Your questions answered about precision irrigation, crop water use and soil moisture content.
Why should I measure the moisture content of soil?
To get optimal results from irrigated crop production, you must be able to predict the onset of plant water stress points. By calculating the amount of water lost from the root zone, you can work out how much needs to be applied at the next irrigation. Quality, accurate and reliable technology is critical to gain the facts to inform smart irrigation. Sentek soil moisture probes provide the data to make good decisions about the amount of water you need to apply to support plant health without wasting a precious resource.
What are the effects of 'not enough' water?
Not applying enough water, or applying water too infrequently, will have negative effects and can restrict crop growth, yield and quality. A crop’s ability to absorb nutrients from fertilizer applications can also be reduced when plants are under stress resulting in lower yields and wasted inputs. Plants can also become more susceptible to pest and disease attacks. Effective irrigation management is critical because it impacts yields, quality and operating costs.
What are the effects of 'too much' water?
Applying too much water, or irrigating too often, can also have negative effects. Water can be wasted through surface run off or through excessive drainage past the active root zone. When soil becomes water-logged, pores that normally store air become filled with water which can inhibit plant growth and encourage disease. Overwatering can also cause valuable nutrients to leach from the soil. At ground level, overwatering promotes weed growth resulting in increased management costs. In clay and loam soil environments, too much water can also increase the risk of compaction and may mean machinery use has to either be reduced or stopped. Overwatering can also increase operating costs through fuel wastage as well as higher water and labor expenses. Too much water can also create additional environmental risks associated with rising water tables and salinity as well as pollution from nutrient and pesticide run-off.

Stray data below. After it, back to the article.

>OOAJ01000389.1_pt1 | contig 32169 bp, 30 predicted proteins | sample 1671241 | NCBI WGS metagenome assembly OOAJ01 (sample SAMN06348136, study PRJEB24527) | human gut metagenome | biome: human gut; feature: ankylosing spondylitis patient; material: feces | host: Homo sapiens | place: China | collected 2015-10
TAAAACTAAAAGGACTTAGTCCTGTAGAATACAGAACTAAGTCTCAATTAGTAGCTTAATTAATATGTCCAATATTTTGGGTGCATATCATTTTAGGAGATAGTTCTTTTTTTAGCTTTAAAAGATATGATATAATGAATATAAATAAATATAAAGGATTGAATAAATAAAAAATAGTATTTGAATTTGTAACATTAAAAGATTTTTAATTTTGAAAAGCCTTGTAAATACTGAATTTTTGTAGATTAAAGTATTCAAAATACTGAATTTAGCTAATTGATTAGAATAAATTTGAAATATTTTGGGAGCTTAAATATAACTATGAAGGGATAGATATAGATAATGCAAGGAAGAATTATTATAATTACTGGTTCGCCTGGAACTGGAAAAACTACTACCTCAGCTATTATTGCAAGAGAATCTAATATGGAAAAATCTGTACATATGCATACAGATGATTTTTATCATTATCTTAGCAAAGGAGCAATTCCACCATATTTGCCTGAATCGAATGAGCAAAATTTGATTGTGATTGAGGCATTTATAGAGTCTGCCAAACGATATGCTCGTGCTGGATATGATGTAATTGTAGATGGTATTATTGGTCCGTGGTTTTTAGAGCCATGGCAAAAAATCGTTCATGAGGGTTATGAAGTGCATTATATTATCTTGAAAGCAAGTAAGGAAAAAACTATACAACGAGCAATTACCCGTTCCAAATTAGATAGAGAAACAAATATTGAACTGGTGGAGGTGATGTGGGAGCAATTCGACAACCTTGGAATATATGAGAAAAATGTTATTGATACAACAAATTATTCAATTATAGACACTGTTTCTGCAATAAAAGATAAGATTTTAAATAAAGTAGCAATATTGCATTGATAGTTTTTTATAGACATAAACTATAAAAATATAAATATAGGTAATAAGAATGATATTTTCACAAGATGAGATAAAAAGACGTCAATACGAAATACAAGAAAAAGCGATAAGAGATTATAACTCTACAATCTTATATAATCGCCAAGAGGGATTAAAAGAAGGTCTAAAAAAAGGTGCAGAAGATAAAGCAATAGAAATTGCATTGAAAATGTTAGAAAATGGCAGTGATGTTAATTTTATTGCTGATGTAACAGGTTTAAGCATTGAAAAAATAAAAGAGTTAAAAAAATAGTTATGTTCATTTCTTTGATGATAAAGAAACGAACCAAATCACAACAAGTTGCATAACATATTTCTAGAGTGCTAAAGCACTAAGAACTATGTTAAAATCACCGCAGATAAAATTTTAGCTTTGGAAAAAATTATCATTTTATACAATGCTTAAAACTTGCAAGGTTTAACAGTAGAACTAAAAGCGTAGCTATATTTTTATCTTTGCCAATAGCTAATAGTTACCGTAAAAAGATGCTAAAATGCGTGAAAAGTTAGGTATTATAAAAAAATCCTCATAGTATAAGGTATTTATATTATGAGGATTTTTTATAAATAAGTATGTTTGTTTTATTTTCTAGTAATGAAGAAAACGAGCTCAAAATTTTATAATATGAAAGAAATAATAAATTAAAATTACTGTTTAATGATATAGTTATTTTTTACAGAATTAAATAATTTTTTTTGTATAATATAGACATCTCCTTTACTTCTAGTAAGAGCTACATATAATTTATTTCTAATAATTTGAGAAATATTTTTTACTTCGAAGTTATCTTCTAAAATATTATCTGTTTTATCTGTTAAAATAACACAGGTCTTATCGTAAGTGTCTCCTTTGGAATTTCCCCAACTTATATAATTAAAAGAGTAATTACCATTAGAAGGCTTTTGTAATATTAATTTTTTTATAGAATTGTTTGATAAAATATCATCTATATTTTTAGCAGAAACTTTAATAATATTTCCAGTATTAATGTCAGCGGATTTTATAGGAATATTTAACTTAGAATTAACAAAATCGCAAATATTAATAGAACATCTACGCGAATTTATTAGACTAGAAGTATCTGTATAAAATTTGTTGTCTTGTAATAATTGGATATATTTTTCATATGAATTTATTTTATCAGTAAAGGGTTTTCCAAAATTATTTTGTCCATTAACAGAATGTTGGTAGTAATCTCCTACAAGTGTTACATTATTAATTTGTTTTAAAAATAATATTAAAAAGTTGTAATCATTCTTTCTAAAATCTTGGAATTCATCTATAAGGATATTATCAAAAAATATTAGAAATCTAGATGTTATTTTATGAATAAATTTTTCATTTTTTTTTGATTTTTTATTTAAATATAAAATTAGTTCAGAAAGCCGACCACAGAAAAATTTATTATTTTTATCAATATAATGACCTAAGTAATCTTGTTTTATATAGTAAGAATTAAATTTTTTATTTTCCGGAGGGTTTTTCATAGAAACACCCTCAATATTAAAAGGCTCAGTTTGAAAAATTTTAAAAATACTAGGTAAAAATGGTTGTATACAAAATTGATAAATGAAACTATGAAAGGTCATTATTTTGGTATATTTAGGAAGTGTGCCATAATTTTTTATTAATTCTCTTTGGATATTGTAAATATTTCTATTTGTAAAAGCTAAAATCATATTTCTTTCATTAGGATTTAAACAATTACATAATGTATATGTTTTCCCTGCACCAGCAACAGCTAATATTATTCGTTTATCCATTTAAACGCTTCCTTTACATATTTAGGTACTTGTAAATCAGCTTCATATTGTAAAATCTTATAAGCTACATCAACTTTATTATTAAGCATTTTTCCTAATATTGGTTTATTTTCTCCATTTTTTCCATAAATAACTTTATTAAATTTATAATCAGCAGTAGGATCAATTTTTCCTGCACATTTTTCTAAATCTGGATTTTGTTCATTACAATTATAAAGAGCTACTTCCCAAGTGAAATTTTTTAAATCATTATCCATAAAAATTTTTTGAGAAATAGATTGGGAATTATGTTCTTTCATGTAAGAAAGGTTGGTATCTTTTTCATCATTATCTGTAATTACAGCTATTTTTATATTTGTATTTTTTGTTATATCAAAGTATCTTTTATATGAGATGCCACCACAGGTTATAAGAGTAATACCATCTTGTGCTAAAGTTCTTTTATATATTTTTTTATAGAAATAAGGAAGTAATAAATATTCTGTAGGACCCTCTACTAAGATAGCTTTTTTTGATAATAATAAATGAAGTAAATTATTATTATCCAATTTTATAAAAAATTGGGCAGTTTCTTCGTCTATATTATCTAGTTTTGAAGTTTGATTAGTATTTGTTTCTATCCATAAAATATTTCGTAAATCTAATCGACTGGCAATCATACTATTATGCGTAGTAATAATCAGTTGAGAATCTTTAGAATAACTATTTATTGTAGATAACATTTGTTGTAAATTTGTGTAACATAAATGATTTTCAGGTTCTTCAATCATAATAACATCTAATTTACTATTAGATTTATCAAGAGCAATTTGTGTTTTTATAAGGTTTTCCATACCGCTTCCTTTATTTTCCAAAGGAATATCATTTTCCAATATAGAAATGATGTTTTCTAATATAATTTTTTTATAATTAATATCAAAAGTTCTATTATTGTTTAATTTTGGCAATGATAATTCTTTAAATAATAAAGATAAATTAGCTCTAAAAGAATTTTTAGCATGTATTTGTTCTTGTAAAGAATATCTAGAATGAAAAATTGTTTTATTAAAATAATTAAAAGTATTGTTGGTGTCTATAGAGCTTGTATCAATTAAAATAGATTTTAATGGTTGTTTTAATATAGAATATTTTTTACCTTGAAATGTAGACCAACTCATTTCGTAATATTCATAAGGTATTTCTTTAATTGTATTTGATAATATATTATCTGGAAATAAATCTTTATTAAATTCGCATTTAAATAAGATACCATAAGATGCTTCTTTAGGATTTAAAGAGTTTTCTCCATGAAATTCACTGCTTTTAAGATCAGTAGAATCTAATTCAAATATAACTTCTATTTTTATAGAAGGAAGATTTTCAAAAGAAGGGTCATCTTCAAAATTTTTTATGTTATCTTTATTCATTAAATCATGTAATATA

What causes changes in soil water content of the root zone?
Increases in soil moisture can be attributed to:
- Overland flow from higher to lower lying areas
- Rising water tables
Decreases in soil moisture content can be attributed to:
- Water draining (gravity)
- Evaporating from soil surface
- Plants transpiring water
Smarter irrigation scheduling decisions can be made when the manager can identify the amount of soil water available in the root zone, monitor changes in levels at different depths, and understand the causes of the change.
How can Sentek Technologies help measure and monitor these changes?
Sentek provides the most effective methods for measuring the water content of soil and our technologies have led to significant improvements in irrigation management. When numerical measures of soil water are recorded using continuous monitoring profiling probes – the data set allows analysis to determine not only what the soil moisture levels are, but what is causing them to change.. At the surface level, a rainfall gauge can help distinguish between rain and irrigation applications but only a soil moisture probe can show you how much of that rain has moved through the soil profile to the plants’ roots.
Our profiling probes can easily establish if rising water tables are causing soil moisture changes because increases will be picked up by the lower- level sensors.
Sentek’s advanced software systems like IrriMAX displays continuous data, to help you build a picture of any changes occurring at different levels within the root zone. Plant uptake of water at different depths can be clearly seen and measured. Our software can also be used to calculate moisture loss in situations where water is draining past the root zone and going to waste. IrriMAX has been developed by experienced soil water specialists to better display, and understand, moisture content and salinity dynamics. It is a powerful tool that can be used to graphically measure, analyze and display interactions between plants, water, soils and the atmosphere and any moisture and salinity impacts. Displaying data in a graphical format means information can be better interpretated and understood and graphs can be converted to numerical analysis for theory, concept and strategy validation.